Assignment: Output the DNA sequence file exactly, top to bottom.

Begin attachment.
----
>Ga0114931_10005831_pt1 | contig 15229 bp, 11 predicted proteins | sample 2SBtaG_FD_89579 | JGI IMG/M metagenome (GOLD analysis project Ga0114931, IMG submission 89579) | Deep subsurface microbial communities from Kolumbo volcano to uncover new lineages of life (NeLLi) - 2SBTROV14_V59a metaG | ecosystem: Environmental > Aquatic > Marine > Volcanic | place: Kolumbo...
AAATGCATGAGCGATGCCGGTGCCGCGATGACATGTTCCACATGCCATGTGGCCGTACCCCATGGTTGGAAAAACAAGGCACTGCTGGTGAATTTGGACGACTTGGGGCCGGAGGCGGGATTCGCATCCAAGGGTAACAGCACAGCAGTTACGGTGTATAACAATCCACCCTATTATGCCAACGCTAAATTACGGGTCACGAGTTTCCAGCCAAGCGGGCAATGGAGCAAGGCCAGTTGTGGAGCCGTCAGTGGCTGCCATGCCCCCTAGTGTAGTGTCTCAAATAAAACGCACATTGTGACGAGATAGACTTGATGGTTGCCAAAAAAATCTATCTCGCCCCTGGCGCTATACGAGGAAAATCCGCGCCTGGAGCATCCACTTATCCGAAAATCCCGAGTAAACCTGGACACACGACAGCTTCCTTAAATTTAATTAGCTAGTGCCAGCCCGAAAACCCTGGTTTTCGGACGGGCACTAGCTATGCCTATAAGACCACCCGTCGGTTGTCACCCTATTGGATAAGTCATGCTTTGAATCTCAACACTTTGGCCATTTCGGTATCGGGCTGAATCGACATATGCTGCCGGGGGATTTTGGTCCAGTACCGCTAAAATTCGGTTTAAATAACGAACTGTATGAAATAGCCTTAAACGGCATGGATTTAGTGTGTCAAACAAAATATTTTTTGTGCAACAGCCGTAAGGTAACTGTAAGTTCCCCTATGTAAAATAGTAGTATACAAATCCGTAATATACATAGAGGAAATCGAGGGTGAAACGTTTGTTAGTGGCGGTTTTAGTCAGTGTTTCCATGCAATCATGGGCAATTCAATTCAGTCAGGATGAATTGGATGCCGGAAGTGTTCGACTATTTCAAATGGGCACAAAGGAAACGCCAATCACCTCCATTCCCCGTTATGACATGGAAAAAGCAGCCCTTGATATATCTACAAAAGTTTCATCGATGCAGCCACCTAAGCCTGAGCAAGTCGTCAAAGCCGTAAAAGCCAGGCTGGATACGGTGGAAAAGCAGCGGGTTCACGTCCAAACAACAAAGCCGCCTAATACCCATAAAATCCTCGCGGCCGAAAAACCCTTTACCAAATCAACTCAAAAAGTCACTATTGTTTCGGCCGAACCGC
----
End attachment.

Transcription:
>Ga0114931_10005831_pt1 | contig 15229 bp, 11 predicted proteins | sample 2SBtaG_FD_89579 | JGI IMG/M metagenome (GOLD analysis project Ga0114931, IMG submission 89579) | Deep subsurface microbial communities from Kolumbo volcano to uncover new lineages of life (NeLLi) - 2SBTROV14_V59a metaG | ecosystem: Environmental > Aquatic > Marine > Volcanic | place: Kolumbo...
AAATGCATGAGCGATGCCGGTGCCGCGATGACATGTTCCACATGCCATGTGGCCGTACCCCATGGTTGGAAAAACAAGGCACTGCTGGTGAATTTGGACGACTTGGGGCCGGAGGCGGGATTCGCATCCAAGGGTAACAGCACAGCAGTTACGGTGTATAACAATCCACCCTATTATGCCAACGCTAAATTACGGGTCACGAGTTTCCAGCCAAGCGGGCAATGGAGCAAGGCCAGTTGTGGAGCCGTCAGTGGCTGCCATGCCCCCTAGTGTAGTGTCTCAAATAAAACGCACATTGTGACGAGATAGACTTGATGGTTGCCAAAAAAATCTATCTCGCCCCTGGCGCTATACGAGGAAAATCCGCGCCTGGAGCATCCACTTATCCGAAAATCCCGAGTAAACCTGGACACACGACAGCTTCCTTAAATTTAATTAGCTAGTGCCAGCCCGAAAACCCTGGTTTTCGGACGGGCACTAGCTATGCCTATAAGACCACCCGTCGGTTGTCACCCTATTGGATAAGTCATGCTTTGAATCTCAACACTTTGGCCATTTCGGTATCGGGCTGAATCGACATATGCTGCCGGGGGATTTTGGTCCAGTACCGCTAAAATTCGGTTTAAATAACGAACTGTATGAAATAGCCTTAAACGGCATGGATTTAGTGTGTCAAACAAAATATTTTTTGTGCAACAGCCGTAAGGTAACTGTAAGTTCCCCTATGTAAAATAGTAGTATACAAATCCGTAATATACATAGAGGAAATCGAGGGTGAAACGTTTGTTAGTGGCGGTTTTAGTCAGTGTTTCCATGCAATCATGGGCAATTCAATTCAGTCAGGATGAATTGGATGCCGGAAGTGTTCGACTATTTCAAATGGGCACAAAGGAAACGCCAATCACCTCCATTCCCCGTTATGACATGGAAAAAGCAGCCCTTGATATATCTACAAAAGTTTCATCGATGCAGCCACCTAAGCCTGAGCAAGTCGTCAAAGCCGTAAAAGCCAGGCTGGATACGGTGGAAAAGCAGCGGGTTCACGTCCAAACAACAAAGCCGCCTAATACCCATAAAATCCTCGCGGCCGAAAAACCCTTTACCAAATCAACTCAAAAAGTCACTATTGTTTCGGCCGAACCGC